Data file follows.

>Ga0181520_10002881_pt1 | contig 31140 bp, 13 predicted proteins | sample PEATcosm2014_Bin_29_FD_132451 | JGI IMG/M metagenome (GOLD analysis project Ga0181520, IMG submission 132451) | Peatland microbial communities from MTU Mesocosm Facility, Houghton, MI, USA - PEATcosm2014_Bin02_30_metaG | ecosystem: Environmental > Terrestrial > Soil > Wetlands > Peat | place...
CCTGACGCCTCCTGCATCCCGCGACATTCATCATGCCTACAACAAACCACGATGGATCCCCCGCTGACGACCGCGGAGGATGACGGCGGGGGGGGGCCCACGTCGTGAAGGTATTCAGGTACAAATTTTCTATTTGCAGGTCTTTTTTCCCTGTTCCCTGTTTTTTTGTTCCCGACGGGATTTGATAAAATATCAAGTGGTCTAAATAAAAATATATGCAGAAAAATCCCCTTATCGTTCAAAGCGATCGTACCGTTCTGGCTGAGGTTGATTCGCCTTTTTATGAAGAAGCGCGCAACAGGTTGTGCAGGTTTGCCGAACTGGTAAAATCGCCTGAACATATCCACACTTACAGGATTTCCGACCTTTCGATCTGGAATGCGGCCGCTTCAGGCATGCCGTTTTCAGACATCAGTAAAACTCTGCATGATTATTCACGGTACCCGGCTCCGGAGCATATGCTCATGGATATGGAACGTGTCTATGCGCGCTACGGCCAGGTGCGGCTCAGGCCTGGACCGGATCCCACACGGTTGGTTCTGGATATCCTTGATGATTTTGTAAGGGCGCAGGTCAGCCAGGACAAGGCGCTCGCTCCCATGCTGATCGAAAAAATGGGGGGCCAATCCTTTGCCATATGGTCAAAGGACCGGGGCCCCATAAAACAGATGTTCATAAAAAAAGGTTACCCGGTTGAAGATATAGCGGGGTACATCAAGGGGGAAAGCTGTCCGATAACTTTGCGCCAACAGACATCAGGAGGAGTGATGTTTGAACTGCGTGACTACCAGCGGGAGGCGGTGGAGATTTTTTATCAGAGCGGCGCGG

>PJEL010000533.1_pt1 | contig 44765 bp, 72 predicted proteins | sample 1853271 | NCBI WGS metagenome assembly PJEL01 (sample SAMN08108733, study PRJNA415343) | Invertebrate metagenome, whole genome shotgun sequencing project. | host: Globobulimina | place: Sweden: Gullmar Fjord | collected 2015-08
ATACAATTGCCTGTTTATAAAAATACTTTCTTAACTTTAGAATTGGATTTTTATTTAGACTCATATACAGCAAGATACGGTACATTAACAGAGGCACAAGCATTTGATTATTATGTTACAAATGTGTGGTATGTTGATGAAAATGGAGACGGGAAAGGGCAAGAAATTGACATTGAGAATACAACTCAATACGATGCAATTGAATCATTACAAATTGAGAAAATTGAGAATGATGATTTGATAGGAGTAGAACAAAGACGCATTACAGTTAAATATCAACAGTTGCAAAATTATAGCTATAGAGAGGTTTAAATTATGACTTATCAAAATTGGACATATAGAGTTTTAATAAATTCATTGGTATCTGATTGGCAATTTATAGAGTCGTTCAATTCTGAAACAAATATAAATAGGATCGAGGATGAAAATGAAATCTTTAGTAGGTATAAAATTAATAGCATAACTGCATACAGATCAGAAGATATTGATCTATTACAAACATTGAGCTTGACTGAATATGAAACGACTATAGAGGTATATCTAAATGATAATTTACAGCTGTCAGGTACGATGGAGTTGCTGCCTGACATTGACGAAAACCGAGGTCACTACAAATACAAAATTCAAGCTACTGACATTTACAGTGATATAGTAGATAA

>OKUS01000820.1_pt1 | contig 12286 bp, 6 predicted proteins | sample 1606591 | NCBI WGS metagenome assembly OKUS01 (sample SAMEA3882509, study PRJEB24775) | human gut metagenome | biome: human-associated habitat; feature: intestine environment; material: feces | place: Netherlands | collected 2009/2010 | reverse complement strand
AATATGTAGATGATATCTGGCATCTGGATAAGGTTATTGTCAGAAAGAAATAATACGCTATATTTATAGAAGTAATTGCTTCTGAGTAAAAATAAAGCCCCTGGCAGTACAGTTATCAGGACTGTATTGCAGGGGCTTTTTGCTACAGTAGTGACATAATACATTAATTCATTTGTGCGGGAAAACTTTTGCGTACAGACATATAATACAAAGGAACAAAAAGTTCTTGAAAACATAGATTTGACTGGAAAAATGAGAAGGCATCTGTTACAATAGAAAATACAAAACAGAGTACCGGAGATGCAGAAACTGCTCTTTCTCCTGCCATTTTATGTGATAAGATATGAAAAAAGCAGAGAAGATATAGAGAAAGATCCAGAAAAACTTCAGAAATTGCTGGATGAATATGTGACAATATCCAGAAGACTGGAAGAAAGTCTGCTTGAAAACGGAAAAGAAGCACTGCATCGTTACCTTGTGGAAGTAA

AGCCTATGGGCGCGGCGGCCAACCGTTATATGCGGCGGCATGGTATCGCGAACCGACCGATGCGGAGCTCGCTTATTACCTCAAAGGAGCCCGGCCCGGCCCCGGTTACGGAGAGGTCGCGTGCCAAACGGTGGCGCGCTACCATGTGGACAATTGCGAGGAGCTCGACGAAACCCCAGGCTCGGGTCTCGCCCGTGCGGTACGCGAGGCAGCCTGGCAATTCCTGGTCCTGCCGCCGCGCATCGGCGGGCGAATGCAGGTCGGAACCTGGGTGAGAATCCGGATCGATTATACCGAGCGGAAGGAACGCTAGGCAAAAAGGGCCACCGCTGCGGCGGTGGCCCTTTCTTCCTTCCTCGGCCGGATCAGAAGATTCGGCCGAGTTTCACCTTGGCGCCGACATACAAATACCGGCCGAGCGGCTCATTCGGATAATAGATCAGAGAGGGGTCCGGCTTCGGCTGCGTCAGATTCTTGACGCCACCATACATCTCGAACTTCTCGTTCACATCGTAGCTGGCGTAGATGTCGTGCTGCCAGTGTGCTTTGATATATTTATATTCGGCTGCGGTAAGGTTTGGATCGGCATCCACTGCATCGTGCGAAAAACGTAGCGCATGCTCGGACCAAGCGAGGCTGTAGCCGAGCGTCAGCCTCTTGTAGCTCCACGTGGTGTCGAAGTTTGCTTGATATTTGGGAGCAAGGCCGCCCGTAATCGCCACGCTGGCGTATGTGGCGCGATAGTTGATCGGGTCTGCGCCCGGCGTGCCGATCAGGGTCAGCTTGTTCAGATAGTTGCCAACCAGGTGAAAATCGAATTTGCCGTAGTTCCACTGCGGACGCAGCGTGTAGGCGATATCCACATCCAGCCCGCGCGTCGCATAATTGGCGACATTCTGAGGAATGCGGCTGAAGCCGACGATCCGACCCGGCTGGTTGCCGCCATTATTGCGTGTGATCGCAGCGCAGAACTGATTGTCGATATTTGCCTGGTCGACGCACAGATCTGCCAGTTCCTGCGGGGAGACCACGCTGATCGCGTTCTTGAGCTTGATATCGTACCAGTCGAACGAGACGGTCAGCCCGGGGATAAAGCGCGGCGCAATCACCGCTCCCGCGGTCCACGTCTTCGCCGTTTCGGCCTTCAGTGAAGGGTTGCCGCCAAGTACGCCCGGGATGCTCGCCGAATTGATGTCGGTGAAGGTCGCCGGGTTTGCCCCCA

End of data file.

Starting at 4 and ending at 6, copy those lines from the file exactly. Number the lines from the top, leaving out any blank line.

ATACAATTGCCTGTTTATAAAAATACTTTCTTAACTTTAGAATTGGATTTTTATTTAGACTCATATACAGCAAGATACGGTACATTAACAGAGGCACAAGCATTTGATTATTATGTTACAAATGTGTGGTATGTTGATGAAAATGGAGACGGGAAAGGGCAAGAAATTGACATTGAGAATACAACTCAATACGATGCAATTGAATCATTACAAATTGAGAAAATTGAGAATGATGATTTGATAGGAGTAGAACAAAGACGCATTACAGTTAAATATCAACAGTTGCAAAATTATAGCTATAGAGAGGTTTAAATTATGACTTATCAAAATTGGACATATAGAGTTTTAATAAATTCATTGGTATCTGATTGGCAATTTATAGAGTCGTTCAATTCTGAAACAAATATAAATAGGATCGAGGATGAAAATGAAATCTTTAGTAGGTATAAAATTAATAGCATAACTGCATACAGATCAGAAGATATTGATCTATTACAAACATTGAGCTTGACTGAATATGAAACGACTATAGAGGTATATCTAAATGATAATTTACAGCTGTCAGGTACGATGGAGTTGCTGCCTGACATTGACGAAAACCGAGGTCACTACAAATACAAAATTCAAGCTACTGACATTTACAGTGATATAGTAGATAA

>OKUS01000820.1_pt1 | contig 12286 bp, 6 predicted proteins | sample 1606591 | NCBI WGS metagenome assembly OKUS01 (sample SAMEA3882509, study PRJEB24775) | human gut metagenome | biome: human-associated habitat; feature: intestine environment; material: feces | place: Netherlands | collected 2009/2010 | reverse complement strand
AATATGTAGATGATATCTGGCATCTGGATAAGGTTATTGTCAGAAAGAAATAATACGCTATATTTATAGAAGTAATTGCTTCTGAGTAAAAATAAAGCCCCTGGCAGTACAGTTATCAGGACTGTATTGCAGGGGCTTTTTGCTACAGTAGTGACATAATACATTAATTCATTTGTGCGGGAAAACTTTTGCGTACAGACATATAATACAAAGGAACAAAAAGTTCTTGAAAACATAGATTTGACTGGAAAAATGAGAAGGCATCTGTTACAATAGAAAATACAAAACAGAGTACCGGAGATGCAGAAACTGCTCTTTCTCCTGCCATTTTATGTGATAAGATATGAAAAAAGCAGAGAAGATATAGAGAAAGATCCAGAAAAACTTCAGAAATTGCTGGATGAATATGTGACAATATCCAGAAGACTGGAAGAAAGTCTGCTTGAAAACGGAAAAGAAGCACTGCATCGTTACCTTGTGGAAGTAA